AHGP, with reinvested dividends, has produced an annual return of 19.50% since May of 2006, when AHGP had its IPO. Since that time it has shown an annual price increase of 13.14%. If that price increase were to continue for the next 5 years, and using the estimated dividends from the CCC list, the expected annual return through the end of 2017 would be 14.45%. Even if the price increased a modest 5% per year, with reinvestment of the expected dividends, the annual return would still be 9.93%.

Plains All American (PAA)

Plains All American Pipeline, L.P., engages in the transportation, storage, terminalling and marketing of crude oil and refined products in the United States and Canada.

BUY CRITERIA:

Yield - 4.65%

# Years of Consecutive Dividend Increases - 13

Chowder Rule - 9.9%

Dividend Growth Rates, 1yr - 8.6%, 3yr - 5.4%, 5yr - 5.2%, 10yr - 7.2%

FFO graph (orange line) in relation to price (black line)

Estimated dividends to be paid in the future:*, 2013 - 2.14, 2014 - 2.16, 2015 - 2.19, 2016 - 2.21, 2017 - 2.24.

(*PAA is already paying more than $2.24 per year, so I will use a DGR of 5% over the next 5 years, which is slightly below its 3 and 5 year DGR.)

PAA, with reinvested dividends, has produced an annual return of 23.87% since the beginning of the year 2000. It has shown an annual price increase during that time of 15.45%. If that price increase were to continue for the next 5 years, and using the 5% DGR as mentioned above, the expected annual return through the end of 2017 would be 15.13%. Even if the price increased a modest 5% per year, with reinvestment of the expected dividends, the annual return would still be 9.19%.

Energy Transfer Equity (ETE)

Energy Transfer Equity, L.P., transports and sells natural gas to electric utilities, independent power plants, local distribution companies, industrial end-users and other marketing companies. The company also sells gasoline and middle distillates at retail; operates convenience stores in 25 states; and gathers, purchases, stores, transports, markets and sells crude oil and refined products.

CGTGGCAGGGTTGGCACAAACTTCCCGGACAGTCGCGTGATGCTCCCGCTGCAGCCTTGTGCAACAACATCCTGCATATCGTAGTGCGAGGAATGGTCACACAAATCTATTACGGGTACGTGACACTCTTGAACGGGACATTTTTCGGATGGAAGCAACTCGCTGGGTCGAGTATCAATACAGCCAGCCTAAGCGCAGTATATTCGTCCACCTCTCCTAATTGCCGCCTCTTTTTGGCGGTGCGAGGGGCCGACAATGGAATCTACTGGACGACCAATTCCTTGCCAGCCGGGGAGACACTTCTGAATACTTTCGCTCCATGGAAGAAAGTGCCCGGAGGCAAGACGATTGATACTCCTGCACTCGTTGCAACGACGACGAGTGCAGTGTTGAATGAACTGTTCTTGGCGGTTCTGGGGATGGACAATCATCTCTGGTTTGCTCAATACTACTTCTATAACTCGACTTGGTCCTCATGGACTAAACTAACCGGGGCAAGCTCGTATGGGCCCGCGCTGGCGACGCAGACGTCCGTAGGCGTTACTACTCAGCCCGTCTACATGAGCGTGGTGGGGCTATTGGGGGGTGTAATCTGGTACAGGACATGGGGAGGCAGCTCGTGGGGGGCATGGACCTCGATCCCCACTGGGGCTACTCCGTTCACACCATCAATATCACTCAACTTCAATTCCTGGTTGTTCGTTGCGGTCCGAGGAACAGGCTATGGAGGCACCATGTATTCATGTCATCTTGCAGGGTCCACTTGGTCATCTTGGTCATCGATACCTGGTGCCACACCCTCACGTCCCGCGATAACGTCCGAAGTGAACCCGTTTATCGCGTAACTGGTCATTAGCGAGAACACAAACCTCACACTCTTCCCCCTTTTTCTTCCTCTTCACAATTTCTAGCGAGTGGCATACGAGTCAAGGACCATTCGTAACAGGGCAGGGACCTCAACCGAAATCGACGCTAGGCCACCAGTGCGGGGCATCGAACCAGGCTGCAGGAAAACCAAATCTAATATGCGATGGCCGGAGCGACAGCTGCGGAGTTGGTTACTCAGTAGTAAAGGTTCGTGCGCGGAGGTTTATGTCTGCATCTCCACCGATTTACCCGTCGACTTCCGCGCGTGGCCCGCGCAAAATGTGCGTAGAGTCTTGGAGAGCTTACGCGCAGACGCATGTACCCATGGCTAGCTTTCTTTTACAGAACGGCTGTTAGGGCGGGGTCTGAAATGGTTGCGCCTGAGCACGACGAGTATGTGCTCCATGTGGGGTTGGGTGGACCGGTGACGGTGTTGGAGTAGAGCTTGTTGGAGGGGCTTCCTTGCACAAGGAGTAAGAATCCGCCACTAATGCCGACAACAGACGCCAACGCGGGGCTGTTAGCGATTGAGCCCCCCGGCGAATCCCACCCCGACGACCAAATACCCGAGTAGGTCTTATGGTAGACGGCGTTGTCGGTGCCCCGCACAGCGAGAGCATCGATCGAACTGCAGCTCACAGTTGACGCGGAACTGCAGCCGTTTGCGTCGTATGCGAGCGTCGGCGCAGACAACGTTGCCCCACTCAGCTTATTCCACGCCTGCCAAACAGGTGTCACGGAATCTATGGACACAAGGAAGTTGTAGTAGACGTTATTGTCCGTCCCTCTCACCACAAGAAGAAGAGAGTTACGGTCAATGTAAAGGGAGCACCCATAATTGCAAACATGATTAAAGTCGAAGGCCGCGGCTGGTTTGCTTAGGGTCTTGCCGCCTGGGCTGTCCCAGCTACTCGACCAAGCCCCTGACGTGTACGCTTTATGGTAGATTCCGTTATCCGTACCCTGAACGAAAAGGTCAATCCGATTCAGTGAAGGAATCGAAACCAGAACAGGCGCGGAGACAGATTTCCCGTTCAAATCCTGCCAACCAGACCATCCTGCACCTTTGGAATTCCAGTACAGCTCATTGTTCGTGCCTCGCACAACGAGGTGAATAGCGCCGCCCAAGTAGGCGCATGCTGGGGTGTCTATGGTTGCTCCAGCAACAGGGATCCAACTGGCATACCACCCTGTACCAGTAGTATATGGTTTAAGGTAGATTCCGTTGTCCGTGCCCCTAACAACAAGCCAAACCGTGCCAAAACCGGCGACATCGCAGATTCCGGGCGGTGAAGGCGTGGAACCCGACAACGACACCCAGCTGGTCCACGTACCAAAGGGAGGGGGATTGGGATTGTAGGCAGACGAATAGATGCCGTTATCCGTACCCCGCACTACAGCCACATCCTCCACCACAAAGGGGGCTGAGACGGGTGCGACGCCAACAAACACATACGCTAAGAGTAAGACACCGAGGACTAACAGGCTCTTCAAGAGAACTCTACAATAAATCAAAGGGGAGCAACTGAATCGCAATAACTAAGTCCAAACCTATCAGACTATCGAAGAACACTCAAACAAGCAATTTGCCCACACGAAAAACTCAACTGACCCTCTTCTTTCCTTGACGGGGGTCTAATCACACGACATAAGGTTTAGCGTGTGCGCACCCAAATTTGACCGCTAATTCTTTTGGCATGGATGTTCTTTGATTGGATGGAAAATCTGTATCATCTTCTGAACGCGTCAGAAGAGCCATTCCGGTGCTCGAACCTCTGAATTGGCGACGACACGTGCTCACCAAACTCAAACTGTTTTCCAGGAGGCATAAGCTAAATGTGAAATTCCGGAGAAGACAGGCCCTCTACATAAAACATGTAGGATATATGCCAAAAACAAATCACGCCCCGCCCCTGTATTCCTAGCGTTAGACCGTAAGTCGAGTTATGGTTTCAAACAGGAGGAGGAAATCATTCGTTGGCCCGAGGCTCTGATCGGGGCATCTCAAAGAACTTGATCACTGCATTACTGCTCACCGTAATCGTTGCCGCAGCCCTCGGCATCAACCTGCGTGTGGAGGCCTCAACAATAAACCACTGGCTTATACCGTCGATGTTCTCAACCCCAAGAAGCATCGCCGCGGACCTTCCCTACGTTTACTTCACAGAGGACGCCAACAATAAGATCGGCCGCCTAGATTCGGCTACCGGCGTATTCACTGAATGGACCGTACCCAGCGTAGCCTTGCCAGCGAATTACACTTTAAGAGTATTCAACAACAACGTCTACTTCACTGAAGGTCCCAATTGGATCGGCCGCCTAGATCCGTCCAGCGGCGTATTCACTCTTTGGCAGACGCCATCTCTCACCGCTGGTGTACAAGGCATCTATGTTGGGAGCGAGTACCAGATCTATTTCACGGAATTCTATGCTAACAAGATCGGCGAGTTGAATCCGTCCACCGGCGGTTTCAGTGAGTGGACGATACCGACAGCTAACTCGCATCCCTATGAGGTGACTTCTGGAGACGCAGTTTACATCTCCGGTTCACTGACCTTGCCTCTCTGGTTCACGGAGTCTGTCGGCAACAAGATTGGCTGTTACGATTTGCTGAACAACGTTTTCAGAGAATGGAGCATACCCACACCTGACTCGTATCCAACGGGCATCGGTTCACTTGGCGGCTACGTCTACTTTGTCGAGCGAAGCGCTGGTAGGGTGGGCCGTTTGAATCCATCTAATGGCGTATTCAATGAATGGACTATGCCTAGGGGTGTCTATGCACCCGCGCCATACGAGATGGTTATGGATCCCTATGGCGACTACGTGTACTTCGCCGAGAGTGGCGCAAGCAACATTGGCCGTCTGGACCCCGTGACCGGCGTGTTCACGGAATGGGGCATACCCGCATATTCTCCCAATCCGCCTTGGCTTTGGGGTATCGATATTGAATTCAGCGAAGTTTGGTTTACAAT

BUY CRITERIA:

Yield - 4.07%

# Years of Consecutive Dividend Increases - 8

Chowder Rule - 15.4%

Dividend Growth Rates, 1yr - 6.4%, 3yr - 5.9%, 5yr - 11.4%, 10yr - N/A

FFO graph (orange line) in relation to price (black line)

Estimated dividends to be paid in the future: 2013 - $2.75, 2014 - $3.03, 2015 - $3.33, 2016 - $3.66, 2017 - $4.03. This represents a 10% DGR over the next few years. This seems somewhat high to me considering that its DGR over the last three years has been 5.9%, so I will use a DGR of 6% instead, just to stay conservative.

ETE, with reinvested dividends, has produced an annual return of 21.50% since it went public in February of 2006. It has shown an annual price increase during that time of 14.75%. If that price increase were to continue for the next 5 years, and using the estimated dividends from the CCC list, the expected annual return through the end of 2017 would be 14.48%. Even if the price increased a modest 5% per year, with reinvestment of the expected dividends, the annual return would still be 8.92%.

Conclusion

Every one of these MLPs has a total annual return, with reinvested dividends, of at least 17% for the past 7-13 years. And even assuming a modest increase in stock price of only 5% a year for the next five years, they are all expected to give a total return of at least 8% per year. They each have been steadily raising their FFO. But most important to me they all have a yield of greater than 4% and all have raised their dividends at a steady rate of 5% or more. This is the kind of steady, sustainable dividend yield I'm looking for. I already own KMP and PAA, and as a dedicated DGIer I will continue to hold these MLPs as an essential part of my portfolio, and even plan on adding more. ARLP, with its yield of over 6%, and a long-term history of strong dividend growth, will be the next new position that I will add. As long as nothing changes between now and when I have funds available I will be purchasing ARLP in the next month or two.

MLPs are conservative, high-yield investments which can provide solid, steady income and nice returns year after year. These six stocks have a good track record of increasing dividends and providing strong returns, and since they are still fairly valued they should continue to provide good returns for the next few years.

Thank you for reading my article. I welcome your comments and criticisms.

Source: 6 MLPs I'm Considering For My Dividend Portfolio